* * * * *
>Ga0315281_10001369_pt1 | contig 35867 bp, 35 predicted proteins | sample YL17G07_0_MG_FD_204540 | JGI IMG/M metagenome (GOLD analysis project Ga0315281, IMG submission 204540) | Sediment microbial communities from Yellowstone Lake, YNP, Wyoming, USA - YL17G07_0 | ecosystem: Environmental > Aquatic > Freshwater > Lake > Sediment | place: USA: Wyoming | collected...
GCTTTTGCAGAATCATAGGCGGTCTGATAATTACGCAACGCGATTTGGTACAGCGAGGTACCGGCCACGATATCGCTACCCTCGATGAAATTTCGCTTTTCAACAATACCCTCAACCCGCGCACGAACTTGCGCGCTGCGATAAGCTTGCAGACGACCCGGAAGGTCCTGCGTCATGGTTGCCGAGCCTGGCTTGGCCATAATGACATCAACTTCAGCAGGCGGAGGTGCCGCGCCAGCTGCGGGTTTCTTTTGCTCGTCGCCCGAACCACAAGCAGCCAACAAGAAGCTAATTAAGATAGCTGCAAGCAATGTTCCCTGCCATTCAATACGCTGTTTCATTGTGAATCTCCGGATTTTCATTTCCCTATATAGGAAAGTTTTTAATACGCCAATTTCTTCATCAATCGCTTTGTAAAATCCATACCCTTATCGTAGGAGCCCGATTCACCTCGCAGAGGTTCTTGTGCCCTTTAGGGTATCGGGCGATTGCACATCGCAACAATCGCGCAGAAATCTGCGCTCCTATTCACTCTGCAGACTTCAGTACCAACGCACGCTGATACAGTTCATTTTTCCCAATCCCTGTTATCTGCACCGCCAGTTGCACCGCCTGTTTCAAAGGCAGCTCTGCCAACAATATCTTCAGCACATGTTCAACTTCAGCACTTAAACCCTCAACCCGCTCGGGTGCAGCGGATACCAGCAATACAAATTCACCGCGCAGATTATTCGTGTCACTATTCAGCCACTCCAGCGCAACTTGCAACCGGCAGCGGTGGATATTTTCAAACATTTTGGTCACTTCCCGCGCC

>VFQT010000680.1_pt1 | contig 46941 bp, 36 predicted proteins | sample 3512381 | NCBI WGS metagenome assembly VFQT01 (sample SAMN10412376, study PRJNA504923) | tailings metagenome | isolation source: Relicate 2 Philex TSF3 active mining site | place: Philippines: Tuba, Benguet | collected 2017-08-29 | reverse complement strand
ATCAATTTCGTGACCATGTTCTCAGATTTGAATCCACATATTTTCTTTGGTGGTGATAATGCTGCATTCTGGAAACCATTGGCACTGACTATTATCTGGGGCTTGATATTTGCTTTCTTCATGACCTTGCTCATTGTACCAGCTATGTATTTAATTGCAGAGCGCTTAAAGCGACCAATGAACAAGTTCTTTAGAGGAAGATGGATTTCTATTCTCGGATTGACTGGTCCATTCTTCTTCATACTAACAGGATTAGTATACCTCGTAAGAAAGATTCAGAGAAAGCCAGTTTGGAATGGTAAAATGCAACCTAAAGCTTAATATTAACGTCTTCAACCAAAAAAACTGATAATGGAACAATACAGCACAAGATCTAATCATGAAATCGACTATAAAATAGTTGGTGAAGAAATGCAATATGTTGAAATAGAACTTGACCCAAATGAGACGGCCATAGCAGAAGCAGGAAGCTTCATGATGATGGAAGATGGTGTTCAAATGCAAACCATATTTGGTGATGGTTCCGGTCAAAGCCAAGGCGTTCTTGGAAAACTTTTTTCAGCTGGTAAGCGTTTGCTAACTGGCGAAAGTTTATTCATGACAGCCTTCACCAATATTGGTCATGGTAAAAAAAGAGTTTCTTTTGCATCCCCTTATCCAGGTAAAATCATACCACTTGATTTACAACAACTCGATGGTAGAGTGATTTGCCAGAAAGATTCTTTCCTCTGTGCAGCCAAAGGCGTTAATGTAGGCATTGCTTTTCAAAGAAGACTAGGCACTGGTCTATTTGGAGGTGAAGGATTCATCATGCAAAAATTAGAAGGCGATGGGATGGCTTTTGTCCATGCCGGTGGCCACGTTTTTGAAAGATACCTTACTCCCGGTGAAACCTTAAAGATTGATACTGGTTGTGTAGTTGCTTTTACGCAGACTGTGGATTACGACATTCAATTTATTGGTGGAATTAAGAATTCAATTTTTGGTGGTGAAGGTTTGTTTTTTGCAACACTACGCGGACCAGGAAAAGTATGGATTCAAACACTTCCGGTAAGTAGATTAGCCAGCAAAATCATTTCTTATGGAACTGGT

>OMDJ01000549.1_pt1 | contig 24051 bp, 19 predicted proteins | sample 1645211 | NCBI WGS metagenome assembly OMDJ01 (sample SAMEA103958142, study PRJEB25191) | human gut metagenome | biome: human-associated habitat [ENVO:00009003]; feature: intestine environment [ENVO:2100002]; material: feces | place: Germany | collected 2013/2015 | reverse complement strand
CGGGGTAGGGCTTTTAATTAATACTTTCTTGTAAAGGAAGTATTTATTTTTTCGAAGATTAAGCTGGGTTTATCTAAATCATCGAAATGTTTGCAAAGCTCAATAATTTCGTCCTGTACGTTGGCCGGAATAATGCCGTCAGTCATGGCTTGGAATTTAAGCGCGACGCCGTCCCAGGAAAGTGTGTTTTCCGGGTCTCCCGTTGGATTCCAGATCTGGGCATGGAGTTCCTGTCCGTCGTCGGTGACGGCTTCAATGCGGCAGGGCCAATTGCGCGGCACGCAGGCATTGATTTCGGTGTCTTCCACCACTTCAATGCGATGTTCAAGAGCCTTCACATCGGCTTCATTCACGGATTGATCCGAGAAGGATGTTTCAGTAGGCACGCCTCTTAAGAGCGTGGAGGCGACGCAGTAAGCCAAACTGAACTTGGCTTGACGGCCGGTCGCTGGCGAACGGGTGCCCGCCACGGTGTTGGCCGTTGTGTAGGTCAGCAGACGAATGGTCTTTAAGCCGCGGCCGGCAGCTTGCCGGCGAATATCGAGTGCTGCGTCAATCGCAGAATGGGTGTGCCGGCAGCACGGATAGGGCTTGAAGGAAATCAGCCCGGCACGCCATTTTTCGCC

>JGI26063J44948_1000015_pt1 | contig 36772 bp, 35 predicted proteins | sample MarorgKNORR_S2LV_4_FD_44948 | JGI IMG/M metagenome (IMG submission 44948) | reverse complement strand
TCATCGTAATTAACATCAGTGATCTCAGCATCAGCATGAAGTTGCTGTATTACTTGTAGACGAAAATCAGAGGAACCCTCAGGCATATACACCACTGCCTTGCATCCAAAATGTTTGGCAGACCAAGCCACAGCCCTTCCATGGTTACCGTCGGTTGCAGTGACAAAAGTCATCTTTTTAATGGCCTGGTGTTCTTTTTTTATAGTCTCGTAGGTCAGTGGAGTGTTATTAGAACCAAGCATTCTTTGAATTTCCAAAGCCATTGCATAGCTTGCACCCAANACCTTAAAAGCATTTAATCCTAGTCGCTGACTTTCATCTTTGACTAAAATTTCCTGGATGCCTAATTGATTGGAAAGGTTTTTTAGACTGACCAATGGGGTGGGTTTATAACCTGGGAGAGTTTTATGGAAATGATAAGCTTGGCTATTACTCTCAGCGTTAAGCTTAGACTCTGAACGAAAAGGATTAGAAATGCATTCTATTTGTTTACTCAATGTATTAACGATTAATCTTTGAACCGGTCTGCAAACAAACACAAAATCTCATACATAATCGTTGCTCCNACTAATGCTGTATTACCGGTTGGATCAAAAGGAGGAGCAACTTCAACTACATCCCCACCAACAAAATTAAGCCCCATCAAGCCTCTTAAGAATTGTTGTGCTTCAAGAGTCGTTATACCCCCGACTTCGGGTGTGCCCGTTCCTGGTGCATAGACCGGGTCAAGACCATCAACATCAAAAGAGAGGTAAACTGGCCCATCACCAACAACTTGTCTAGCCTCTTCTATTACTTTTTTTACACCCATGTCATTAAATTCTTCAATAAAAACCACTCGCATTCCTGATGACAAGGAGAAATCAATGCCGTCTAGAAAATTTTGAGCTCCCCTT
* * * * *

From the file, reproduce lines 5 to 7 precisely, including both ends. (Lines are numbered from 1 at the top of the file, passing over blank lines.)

>OMDJ01000549.1_pt1 | contig 24051 bp, 19 predicted proteins | sample 1645211 | NCBI WGS metagenome assembly OMDJ01 (sample SAMEA103958142, study PRJEB25191) | human gut metagenome | biome: human-associated habitat [ENVO:00009003]; feature: intestine environment [ENVO:2100002]; material: feces | place: Germany | collected 2013/2015 | reverse complement strand
CGGGGTAGGGCTTTTAATTAATACTTTCTTGTAAAGGAAGTATTTATTTTTTCGAAGATTAAGCTGGGTTTATCTAAATCATCGAAATGTTTGCAAAGCTCAATAATTTCGTCCTGTACGTTGGCCGGAATAATGCCGTCAGTCATGGCTTGGAATTTAAGCGCGACGCCGTCCCAGGAAAGTGTGTTTTCCGGGTCTCCCGTTGGATTCCAGATCTGGGCATGGAGTTCCTGTCCGTCGTCGGTGACGGCTTCAATGCGGCAGGGCCAATTGCGCGGCACGCAGGCATTGATTTCGGTGTCTTCCACCACTTCAATGCGATGTTCAAGAGCCTTCACATCGGCTTCATTCACGGATTGATCCGAGAAGGATGTTTCAGTAGGCACGCCTCTTAAGAGCGTGGAGGCGACGCAGTAAGCCAAACTGAACTTGGCTTGACGGCCGGTCGCTGGCGAACGGGTGCCCGCCACGGTGTTGGCCGTTGTGTAGGTCAGCAGACGAATGGTCTTTAAGCCGCGGCCGGCAGCTTGCCGGCGAATATCGAGTGCTGCGTCAATCGCAGAATGGGTGTGCCGGCAGCACGGATAGGGCTTGAAGGAAATCAGCCCGGCACGCCATTTTTCGCC

>JGI26063J44948_1000015_pt1 | contig 36772 bp, 35 predicted proteins | sample MarorgKNORR_S2LV_4_FD_44948 | JGI IMG/M metagenome (IMG submission 44948) | reverse complement strand